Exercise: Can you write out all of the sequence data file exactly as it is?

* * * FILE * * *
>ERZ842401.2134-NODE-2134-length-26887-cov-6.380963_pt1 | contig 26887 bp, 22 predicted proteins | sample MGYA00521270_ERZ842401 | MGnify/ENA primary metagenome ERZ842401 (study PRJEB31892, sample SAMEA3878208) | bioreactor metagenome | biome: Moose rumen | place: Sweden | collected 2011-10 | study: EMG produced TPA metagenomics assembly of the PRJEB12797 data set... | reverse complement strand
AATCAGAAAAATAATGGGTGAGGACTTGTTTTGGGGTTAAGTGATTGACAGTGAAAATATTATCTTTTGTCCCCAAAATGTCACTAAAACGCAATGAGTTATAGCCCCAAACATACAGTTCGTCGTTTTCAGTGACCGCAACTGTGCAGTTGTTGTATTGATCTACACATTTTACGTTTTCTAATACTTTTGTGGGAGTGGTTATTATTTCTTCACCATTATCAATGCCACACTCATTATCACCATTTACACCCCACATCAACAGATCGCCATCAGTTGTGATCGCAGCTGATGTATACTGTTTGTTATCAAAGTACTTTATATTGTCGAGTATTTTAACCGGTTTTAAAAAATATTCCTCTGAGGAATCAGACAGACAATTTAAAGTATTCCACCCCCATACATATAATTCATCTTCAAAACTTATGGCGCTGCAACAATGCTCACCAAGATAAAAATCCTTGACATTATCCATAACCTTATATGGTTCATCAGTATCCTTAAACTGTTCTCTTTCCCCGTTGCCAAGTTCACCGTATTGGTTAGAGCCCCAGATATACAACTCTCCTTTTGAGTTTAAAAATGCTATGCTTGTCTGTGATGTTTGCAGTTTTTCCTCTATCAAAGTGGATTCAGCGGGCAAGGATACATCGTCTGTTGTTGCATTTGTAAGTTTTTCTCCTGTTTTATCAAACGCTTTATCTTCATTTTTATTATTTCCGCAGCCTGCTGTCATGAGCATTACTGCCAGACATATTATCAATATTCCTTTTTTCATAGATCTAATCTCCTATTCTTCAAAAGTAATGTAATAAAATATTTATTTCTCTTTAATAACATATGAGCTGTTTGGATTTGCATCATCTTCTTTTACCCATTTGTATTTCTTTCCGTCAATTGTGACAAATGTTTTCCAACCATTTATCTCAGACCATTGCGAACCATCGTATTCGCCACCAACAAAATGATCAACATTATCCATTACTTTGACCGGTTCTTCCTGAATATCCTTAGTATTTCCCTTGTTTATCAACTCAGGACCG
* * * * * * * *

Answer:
>ERZ842401.2134-NODE-2134-length-26887-cov-6.380963_pt1 | contig 26887 bp, 22 predicted proteins | sample MGYA00521270_ERZ842401 | MGnify/ENA primary metagenome ERZ842401 (study PRJEB31892, sample SAMEA3878208) | bioreactor metagenome | biome: Moose rumen | place: Sweden | collected 2011-10 | study: EMG produced TPA metagenomics assembly of the PRJEB12797 data set... | reverse complement strand
AATCAGAAAAATAATGGGTGAGGACTTGTTTTGGGGTTAAGTGATTGACAGTGAAAATATTATCTTTTGTCCCCAAAATGTCACTAAAACGCAATGAGTTATAGCCCCAAACATACAGTTCGTCGTTTTCAGTGACCGCAACTGTGCAGTTGTTGTATTGATCTACACATTTTACGTTTTCTAATACTTTTGTGGGAGTGGTTATTATTTCTTCACCATTATCAATGCCACACTCATTATCACCATTTACACCCCACATCAACAGATCGCCATCAGTTGTGATCGCAGCTGATGTATACTGTTTGTTATCAAAGTACTTTATATTGTCGAGTATTTTAACCGGTTTTAAAAAATATTCCTCTGAGGAATCAGACAGACAATTTAAAGTATTCCACCCCCATACATATAATTCATCTTCAAAACTTATGGCGCTGCAACAATGCTCACCAAGATAAAAATCCTTGACATTATCCATAACCTTATATGGTTCATCAGTATCCTTAAACTGTTCTCTTTCCCCGTTGCCAAGTTCACCGTATTGGTTAGAGCCCCAGATATACAACTCTCCTTTTGAGTTTAAAAATGCTATGCTTGTCTGTGATGTTTGCAGTTTTTCCTCTATCAAAGTGGATTCAGCGGGCAAGGATACATCGTCTGTTGTTGCATTTGTAAGTTTTTCTCCTGTTTTATCAAACGCTTTATCTTCATTTTTATTATTTCCGCAGCCTGCTGTCATGAGCATTACTGCCAGACATATTATCAATATTCCTTTTTTCATAGATCTAATCTCCTATTCTTCAAAAGTAATGTAATAAAATATTTATTTCTCTTTAATAACATATGAGCTGTTTGGATTTGCATCATCTTCTTTTACCCATTTGTATTTCTTTCCGTCAATTGTGACAAATGTTTTCCAACCATTTATCTCAGACCATTGCGAACCATCGTATTCGCCACCAACAAAATGATCAACATTATCCATTACTTTGACCGGTTCTTCCTGAATATCCTTAGTATTTCCCTTGTTTATCAACTCAGGACCG